1. Categories
  2. Publication year
  3. Authors
Application Catalogue
10 RShiny apps , 1 RMarkdown
Geographical scope


Open Science and the development of open-access tools is an increasingly popular way to make science accessible, reproducible, scalable, and replicable (Lowndes et al., 2017). The most popular open-access platform for analysis and reporting of data is R (R Development Core Team, 2016). R provides more than 5000 packages for data exploration, visualisation, modelling and statistical analysis.

In addition, the R Shiny and RMarkdown packages allow for the creation of web tools, allowing users to interact with science outputs and methods, without any requirement for software (only web access is required) or a need to understand complex code. Another advantage of R Shiny is that it allows scientists to directly create web tools without any of the disadvantages associated with using 3rd party programmers (e.g. high cost, difficulty communicating ideas or interpreting science). RMarkdown is used to document code used within RShiny web apps, supporting reproducibility, transparency and reuse of existing code.

Within Cefas (Lowestoft and Weymouth) and collaboration with University of East Anglia, multiple tools have been created and more are in development .

These tools are designed to be open access and shared to drive scientific innovation . To ensure Cefas tools/applications are developed and deployed in a way which satisfies Open Science criteria, a framework (Fig. 1) has been developed. This framework ensures that tools are based on solid foundations of:

  1. access to data using Cefas systems,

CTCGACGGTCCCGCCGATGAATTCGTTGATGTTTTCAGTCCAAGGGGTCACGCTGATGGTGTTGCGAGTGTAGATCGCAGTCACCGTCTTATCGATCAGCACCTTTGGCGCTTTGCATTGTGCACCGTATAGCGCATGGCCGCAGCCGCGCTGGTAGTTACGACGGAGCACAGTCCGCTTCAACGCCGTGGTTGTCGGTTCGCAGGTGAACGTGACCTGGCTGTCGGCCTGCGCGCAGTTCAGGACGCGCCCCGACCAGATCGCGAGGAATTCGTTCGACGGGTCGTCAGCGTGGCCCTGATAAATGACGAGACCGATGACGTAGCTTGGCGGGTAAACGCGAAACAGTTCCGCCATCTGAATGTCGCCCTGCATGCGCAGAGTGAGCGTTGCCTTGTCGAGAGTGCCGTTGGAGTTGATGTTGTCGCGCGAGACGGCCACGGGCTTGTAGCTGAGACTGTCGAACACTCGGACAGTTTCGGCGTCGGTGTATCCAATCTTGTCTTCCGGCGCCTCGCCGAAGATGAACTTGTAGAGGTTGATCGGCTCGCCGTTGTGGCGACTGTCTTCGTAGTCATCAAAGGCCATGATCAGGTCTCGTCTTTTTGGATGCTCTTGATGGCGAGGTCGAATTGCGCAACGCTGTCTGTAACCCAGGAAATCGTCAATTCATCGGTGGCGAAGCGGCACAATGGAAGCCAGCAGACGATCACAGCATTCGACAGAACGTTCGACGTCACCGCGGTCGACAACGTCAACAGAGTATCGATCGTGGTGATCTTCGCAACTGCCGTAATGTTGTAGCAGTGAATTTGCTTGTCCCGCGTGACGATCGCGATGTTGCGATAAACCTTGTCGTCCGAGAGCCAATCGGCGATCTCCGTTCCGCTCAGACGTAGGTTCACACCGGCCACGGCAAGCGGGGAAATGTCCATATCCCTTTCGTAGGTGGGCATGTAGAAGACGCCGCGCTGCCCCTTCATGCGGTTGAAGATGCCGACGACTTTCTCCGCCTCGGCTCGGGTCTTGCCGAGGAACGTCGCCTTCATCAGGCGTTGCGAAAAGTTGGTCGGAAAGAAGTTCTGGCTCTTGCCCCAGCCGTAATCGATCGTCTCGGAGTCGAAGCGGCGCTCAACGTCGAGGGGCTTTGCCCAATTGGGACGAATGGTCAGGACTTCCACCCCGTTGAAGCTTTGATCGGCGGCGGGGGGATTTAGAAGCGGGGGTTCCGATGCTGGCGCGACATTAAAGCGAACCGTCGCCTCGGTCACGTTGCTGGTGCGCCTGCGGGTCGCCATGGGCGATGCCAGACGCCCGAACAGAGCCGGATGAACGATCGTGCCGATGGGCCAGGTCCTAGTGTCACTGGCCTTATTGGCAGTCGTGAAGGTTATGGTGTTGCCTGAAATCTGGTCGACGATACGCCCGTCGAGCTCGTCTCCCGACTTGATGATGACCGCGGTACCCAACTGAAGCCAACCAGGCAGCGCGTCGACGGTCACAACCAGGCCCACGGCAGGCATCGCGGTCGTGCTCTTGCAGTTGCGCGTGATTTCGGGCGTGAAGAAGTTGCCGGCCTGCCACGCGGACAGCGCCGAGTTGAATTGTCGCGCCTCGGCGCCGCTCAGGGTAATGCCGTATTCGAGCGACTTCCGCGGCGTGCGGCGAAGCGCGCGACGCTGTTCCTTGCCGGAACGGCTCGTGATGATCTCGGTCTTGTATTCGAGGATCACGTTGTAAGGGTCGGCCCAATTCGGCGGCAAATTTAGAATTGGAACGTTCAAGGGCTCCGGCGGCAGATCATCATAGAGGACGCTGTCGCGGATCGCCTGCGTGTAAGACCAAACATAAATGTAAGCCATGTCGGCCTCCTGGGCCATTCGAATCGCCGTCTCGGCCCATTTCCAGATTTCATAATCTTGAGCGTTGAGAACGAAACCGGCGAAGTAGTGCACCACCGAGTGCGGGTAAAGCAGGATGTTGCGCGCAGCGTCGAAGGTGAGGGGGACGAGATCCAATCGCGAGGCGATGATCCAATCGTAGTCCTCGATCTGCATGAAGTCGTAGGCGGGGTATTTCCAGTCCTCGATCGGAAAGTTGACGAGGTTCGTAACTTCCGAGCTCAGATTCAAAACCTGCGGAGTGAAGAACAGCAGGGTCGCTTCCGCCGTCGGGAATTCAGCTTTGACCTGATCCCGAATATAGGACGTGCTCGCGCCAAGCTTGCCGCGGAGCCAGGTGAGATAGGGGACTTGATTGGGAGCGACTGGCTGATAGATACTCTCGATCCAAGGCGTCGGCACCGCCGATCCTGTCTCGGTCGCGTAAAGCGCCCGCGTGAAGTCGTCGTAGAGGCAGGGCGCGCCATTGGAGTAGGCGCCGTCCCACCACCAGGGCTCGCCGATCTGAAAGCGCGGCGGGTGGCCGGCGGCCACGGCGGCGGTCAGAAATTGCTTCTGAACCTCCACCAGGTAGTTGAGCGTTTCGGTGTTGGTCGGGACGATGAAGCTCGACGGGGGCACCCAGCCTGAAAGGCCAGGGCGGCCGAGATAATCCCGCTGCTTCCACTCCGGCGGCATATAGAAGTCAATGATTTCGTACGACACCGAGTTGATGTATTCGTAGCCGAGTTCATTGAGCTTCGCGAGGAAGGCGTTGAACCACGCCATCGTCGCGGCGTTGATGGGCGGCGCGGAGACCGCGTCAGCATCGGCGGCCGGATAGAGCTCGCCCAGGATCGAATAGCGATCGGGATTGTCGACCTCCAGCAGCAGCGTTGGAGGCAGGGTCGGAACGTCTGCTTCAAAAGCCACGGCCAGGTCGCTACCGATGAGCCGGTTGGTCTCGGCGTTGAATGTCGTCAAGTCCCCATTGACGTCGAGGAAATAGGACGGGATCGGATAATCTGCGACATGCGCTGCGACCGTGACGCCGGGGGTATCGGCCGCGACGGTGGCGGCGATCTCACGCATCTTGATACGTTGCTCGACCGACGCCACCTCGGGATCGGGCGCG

2. high quality, open access peer review publications, and transparency of methods using code repositories such as gitHub.

Fig.1 - Open Science Framework workflow


The workflow set out in the framework is designed to produce four different science outputs during its implementation:

  1. Databases servers: Data are organised and stored in relational databases. This method of storage allows data to be accessed in R and in web applications.
  2. Scientific publications: Scientific outputs are published as reports or papers (where possible in open access journals). Typically these publications will also include the analysis scripts, either as supplementary material or via a link to a GitHub repository.
  3. Methods: The scripts created during investigations can be organised as functions within an R package. These packages support transparency and reproducibility. Published scripts could be tested, improved and re-used by the open science community.
  4. Web applications: Developed methods can be share with users via web applications. These apps do away with the need to install software on users computer (apps are hosted on a remote server) and data can be managed centrally .


If you have any question regarding the Open Science Framework or web applications, please contact us .